by Emily Croot
Learning to acknowledge my Lyme disease is a powerful gift that only I can give to myself
I recently rewatched one of my favorite TED talks, Susan David’s “The Gift and Power of Emotional Courage.” As I listened to her, I felt like she was speaking directly to me. I have for so long hidden my Lyme illness because I didn’t want to be viewed as broken or damaged. I wanted everything to be good and happy. As David puts it, I valued “positivity over emotional truth,” much to my own detriment.
I don’t like talking about my problems because it means I have to acknowledge they are real. I don’t want to have to say that I’ve been having trouble walking and don’t know why. I don’t want to admit I miss classes because I feel like I’m drowning in exhaustion. I don’t want to tell people I feel unsafe in my body. I don’t want to talk about it because I don’t want it to exist. I have been in denial.
But, as I have been told many times and was reminded by David’s talk, pretending isn’t going to make me a healthier person. Although I don’t want my illness to become my identity, the more I hide it, the more of my persona my illness claims. I am very scared about my future but I am ready to talk about it. In David’s words, “courage is not an absence of fear; courage is fear walking.” (I would say that courage is more like fear hyperventilating on a treadmill on fire but it’s not quite as succinct, is it?)
I plan my day around when I can lie down and simply exist. My life revolves around medication, figuring out how to make the most of my useful hours, and fighting to appear normal to others. Everything I do has to be carefully planned out and even then it doesn’t always work.
I feel like the world is happening around me instead of to me. I feel I have no agency. I feel unsafe in my own body. It’s hard to walk sometimes. I want to exercise and run like I used to. I want to do a lot of things I used to do, but this is my circumscribed life for the moment.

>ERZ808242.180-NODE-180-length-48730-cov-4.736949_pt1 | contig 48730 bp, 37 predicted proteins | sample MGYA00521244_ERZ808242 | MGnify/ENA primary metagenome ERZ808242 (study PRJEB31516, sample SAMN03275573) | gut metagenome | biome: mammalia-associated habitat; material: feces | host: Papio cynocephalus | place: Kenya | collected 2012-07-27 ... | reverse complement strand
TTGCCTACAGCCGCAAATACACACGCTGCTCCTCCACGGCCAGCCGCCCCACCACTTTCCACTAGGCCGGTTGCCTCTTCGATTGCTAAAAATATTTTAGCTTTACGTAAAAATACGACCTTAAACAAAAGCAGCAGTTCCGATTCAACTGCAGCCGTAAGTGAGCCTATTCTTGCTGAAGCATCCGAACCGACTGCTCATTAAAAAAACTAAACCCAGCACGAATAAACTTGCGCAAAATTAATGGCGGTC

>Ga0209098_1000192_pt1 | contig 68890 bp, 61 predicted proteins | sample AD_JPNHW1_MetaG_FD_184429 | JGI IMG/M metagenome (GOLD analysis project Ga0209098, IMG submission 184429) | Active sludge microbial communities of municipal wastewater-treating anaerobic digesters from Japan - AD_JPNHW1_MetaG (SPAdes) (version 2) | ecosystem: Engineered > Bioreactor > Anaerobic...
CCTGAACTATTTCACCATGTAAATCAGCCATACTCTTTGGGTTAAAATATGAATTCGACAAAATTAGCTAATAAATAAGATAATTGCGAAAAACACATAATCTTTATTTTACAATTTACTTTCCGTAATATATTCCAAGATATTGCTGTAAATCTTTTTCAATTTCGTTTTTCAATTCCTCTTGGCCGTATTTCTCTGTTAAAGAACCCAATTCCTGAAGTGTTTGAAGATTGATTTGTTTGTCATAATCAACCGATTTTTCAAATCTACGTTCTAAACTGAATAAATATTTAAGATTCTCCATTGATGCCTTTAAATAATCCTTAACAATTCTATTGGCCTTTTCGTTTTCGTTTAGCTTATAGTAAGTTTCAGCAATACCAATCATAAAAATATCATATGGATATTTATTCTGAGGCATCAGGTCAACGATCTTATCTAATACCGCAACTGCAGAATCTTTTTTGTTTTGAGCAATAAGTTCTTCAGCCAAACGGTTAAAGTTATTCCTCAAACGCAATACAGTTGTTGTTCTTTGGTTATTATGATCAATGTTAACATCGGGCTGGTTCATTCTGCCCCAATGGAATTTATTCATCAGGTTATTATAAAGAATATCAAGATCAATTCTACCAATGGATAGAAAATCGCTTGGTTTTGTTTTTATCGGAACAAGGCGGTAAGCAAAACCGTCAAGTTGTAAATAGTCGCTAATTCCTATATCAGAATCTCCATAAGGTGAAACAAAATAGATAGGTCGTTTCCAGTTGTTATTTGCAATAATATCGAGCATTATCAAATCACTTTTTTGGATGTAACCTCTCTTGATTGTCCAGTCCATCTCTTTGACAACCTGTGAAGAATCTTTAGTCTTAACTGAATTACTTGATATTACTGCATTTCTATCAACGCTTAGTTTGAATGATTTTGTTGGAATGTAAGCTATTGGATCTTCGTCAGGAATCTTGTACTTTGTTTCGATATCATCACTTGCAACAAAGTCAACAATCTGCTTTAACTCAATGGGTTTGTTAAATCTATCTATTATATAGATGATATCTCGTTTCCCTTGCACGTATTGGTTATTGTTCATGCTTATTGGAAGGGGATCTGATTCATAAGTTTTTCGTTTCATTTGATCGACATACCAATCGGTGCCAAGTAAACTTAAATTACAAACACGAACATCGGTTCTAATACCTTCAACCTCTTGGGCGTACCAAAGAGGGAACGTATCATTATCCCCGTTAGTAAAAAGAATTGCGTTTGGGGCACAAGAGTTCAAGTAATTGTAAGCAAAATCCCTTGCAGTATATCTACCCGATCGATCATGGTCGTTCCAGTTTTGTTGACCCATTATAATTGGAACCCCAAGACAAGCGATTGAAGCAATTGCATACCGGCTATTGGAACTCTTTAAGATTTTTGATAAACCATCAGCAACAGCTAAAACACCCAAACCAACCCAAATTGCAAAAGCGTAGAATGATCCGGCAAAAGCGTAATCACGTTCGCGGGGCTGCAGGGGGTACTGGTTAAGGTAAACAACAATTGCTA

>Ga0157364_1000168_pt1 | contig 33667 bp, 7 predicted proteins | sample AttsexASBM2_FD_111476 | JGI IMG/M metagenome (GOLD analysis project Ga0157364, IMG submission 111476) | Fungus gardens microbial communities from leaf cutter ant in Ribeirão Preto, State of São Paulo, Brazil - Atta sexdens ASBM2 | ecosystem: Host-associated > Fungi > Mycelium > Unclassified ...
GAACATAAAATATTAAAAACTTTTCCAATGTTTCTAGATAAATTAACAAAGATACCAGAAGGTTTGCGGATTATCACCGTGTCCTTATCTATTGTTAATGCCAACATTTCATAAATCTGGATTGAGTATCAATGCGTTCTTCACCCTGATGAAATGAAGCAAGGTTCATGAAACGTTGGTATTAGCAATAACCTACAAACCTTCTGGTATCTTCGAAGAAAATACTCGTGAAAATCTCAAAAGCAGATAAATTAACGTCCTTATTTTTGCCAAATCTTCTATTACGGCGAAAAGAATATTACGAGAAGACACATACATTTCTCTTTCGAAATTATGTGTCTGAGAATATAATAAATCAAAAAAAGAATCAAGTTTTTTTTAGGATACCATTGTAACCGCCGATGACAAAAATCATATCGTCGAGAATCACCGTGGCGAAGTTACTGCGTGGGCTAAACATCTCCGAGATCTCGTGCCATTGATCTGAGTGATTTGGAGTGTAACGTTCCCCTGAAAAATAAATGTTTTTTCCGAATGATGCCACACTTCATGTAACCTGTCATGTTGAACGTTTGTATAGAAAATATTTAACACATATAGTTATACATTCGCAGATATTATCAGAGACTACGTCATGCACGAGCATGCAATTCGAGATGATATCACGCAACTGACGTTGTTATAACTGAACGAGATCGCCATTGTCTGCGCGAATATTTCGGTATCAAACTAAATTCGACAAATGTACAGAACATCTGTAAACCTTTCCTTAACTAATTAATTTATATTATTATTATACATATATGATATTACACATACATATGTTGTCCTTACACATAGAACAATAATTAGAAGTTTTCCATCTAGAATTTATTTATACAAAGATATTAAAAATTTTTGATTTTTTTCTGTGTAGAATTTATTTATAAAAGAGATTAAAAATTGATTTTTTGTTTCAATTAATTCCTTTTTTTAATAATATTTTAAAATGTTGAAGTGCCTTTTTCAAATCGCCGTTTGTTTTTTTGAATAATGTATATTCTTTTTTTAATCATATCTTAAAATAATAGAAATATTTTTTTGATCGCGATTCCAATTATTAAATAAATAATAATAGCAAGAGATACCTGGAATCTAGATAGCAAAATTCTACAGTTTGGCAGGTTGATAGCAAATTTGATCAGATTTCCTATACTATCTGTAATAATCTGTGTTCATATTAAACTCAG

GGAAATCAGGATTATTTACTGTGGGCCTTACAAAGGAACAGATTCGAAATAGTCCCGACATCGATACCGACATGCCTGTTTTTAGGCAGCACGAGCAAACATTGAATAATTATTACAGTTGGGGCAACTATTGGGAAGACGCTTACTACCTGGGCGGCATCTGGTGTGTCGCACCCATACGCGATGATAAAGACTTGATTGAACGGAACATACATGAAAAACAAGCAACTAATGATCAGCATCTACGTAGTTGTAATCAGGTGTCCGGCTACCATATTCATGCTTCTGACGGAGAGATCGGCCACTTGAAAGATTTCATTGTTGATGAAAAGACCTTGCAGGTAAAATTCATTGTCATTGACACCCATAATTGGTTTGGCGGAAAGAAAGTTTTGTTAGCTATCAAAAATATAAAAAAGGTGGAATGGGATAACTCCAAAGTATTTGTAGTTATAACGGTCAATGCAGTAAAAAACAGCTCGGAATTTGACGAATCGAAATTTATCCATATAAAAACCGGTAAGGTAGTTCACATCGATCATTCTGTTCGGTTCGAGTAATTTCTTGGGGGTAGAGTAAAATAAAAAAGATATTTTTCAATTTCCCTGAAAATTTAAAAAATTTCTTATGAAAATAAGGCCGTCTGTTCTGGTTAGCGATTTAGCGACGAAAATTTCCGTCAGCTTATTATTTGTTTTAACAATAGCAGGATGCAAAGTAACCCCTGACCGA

I have no idea what my future holds. Who among us truly does in the long run? Nor do I know how long my recovery process will be. I have a wonderful doctor who believes me and who is by far the best physician I have ever had in my life. But healing is a process which takes time and I don’t quite know what comes next.
But I am still me. I may be swimming in unfamiliar waters, but I can see the lighthouse. It’s a bright and beautiful lighthouse against a cloudy night sky. Its beam is strong and yellow while also warm and soft. It is all the parts of me that I love and can hang onto. It is my friends and family reminding me that I am not in the black waters in which I tread, not really. The lighthouse represents my friends and family, TED talks, books, molecular biology, fuzzy blankets, libraries, wool socks, kitchens and cookbooks, running trails, church choir, friends, and family. I can see all of these things in that wonderful beam of light that’s directing me back to terra firma.
In other words, I am still myself and I refuse to give in. I need to stop pretending that treading water is easy; the pretense only makes it harder. I’m done with that nonsense about pushing my emotions away (seriously, watch David’s TED talk below, it’s wonderful). And I’m done worrying about things I can’t control. I’m ready to keep moving toward my lighthouse.
Opinions expressed by contributors are their own.
Emily Croot is a student, writer, and cook splitting her time between New Hampshire and Union College in New York. She wants to help others and change her little corner of the world one person at a time.
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